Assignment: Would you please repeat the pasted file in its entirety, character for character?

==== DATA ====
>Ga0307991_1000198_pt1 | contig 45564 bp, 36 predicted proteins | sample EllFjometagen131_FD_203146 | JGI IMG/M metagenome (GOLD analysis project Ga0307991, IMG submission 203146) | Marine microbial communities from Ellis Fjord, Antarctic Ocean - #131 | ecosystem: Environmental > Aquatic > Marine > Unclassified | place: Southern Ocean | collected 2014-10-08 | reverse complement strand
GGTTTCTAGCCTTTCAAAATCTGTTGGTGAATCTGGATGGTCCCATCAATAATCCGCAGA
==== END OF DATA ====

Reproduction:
>Ga0307991_1000198_pt1 | contig 45564 bp, 36 predicted proteins | sample EllFjometagen131_FD_203146 | JGI IMG/M metagenome (GOLD analysis project Ga0307991, IMG submission 203146) | Marine microbial communities from Ellis Fjord, Antarctic Ocean - #131 | ecosystem: Environmental > Aquatic > Marine > Unclassified | place: Southern Ocean | collected 2014-10-08 | reverse complement strand
GGTTTCTAGCCTTTCAAAATCTGTTGGTGAATCTGGATGGTCCCATCAATAATCCGCAGA